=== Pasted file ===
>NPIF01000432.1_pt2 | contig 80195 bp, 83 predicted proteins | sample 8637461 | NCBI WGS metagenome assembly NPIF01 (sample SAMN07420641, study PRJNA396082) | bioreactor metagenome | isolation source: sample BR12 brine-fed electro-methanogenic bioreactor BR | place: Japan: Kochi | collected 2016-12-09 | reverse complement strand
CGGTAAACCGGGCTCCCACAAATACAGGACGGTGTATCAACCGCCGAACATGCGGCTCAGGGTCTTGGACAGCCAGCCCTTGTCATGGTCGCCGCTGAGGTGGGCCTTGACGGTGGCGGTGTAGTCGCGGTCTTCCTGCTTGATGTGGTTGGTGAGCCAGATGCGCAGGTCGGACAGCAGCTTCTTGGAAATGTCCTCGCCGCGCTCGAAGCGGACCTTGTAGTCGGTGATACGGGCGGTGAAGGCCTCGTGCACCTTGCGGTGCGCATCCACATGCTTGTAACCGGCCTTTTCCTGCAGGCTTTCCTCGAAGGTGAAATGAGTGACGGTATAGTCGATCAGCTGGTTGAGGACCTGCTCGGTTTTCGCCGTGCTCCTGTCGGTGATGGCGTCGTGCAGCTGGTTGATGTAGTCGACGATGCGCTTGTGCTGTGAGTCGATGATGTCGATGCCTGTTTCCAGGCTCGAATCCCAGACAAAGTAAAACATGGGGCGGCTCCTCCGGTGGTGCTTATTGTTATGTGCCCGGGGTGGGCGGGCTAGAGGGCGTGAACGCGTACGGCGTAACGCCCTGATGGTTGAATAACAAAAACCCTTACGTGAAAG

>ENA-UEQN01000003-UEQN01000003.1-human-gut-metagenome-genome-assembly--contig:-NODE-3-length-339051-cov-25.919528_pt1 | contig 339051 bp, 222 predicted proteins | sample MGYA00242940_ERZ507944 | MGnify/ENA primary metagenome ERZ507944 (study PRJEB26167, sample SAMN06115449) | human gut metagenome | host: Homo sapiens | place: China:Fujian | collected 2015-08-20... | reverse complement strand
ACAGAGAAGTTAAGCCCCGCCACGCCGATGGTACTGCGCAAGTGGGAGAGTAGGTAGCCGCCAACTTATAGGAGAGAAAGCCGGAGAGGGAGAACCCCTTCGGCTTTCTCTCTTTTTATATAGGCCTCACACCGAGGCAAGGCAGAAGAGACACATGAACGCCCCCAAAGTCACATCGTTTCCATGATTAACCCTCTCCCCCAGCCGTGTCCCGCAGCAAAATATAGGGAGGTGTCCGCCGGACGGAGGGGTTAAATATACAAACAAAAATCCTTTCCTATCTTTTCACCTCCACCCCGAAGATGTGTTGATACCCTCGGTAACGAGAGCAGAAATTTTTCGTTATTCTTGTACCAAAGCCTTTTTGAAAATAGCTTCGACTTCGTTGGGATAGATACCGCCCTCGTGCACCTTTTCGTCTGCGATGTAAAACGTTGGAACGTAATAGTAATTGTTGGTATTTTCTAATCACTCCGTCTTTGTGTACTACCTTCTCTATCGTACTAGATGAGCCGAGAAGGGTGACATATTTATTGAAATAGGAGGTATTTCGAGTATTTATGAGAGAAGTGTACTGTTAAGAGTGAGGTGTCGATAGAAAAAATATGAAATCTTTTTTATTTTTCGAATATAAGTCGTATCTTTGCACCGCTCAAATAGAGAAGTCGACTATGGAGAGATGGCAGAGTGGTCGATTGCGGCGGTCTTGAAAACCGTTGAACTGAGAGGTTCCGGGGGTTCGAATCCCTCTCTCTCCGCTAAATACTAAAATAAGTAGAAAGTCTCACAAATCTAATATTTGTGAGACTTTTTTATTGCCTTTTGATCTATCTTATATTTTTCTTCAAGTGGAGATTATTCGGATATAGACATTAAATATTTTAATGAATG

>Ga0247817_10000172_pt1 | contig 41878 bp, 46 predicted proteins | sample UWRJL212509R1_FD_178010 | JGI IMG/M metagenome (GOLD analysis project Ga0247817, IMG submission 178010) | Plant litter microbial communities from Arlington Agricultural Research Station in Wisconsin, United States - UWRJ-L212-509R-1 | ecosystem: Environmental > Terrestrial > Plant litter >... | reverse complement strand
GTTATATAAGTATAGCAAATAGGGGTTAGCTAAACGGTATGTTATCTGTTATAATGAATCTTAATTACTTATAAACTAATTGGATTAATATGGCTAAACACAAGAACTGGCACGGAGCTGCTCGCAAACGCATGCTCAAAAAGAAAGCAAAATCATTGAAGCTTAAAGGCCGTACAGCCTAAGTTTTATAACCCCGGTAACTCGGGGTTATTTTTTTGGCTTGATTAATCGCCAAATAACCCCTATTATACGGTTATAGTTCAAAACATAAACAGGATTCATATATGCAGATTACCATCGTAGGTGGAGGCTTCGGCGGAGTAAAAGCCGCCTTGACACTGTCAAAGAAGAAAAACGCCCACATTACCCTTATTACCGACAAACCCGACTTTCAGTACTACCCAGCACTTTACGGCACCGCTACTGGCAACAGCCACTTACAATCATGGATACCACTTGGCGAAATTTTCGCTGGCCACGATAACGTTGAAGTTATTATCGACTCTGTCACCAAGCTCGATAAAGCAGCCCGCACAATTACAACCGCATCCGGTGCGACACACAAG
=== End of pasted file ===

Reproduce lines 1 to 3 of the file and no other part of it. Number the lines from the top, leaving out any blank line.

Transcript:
>NPIF01000432.1_pt2 | contig 80195 bp, 83 predicted proteins | sample 8637461 | NCBI WGS metagenome assembly NPIF01 (sample SAMN07420641, study PRJNA396082) | bioreactor metagenome | isolation source: sample BR12 brine-fed electro-methanogenic bioreactor BR | place: Japan: Kochi | collected 2016-12-09 | reverse complement strand
CGGTAAACCGGGCTCCCACAAATACAGGACGGTGTATCAACCGCCGAACATGCGGCTCAGGGTCTTGGACAGCCAGCCCTTGTCATGGTCGCCGCTGAGGTGGGCCTTGACGGTGGCGGTGTAGTCGCGGTCTTCCTGCTTGATGTGGTTGGTGAGCCAGATGCGCAGGTCGGACAGCAGCTTCTTGGAAATGTCCTCGCCGCGCTCGAAGCGGACCTTGTAGTCGGTGATACGGGCGGTGAAGGCCTCGTGCACCTTGCGGTGCGCATCCACATGCTTGTAACCGGCCTTTTCCTGCAGGCTTTCCTCGAAGGTGAAATGAGTGACGGTATAGTCGATCAGCTGGTTGAGGACCTGCTCGGTTTTCGCCGTGCTCCTGTCGGTGATGGCGTCGTGCAGCTGGTTGATGTAGTCGACGATGCGCTTGTGCTGTGAGTCGATGATGTCGATGCCTGTTTCCAGGCTCGAATCCCAGACAAAGTAAAACATGGGGCGGCTCCTCCGGTGGTGCTTATTGTTATGTGCCCGGGGTGGGCGGGCTAGAGGGCGTGAACGCGTACGGCGTAACGCCCTGATGGTTGAATAACAAAAACCCTTACGTGAAAG

>ENA-UEQN01000003-UEQN01000003.1-human-gut-metagenome-genome-assembly--contig:-NODE-3-length-339051-cov-25.919528_pt1 | contig 339051 bp, 222 predicted proteins | sample MGYA00242940_ERZ507944 | MGnify/ENA primary metagenome ERZ507944 (study PRJEB26167, sample SAMN06115449) | human gut metagenome | host: Homo sapiens | place: China:Fujian | collected 2015-08-20... | reverse complement strand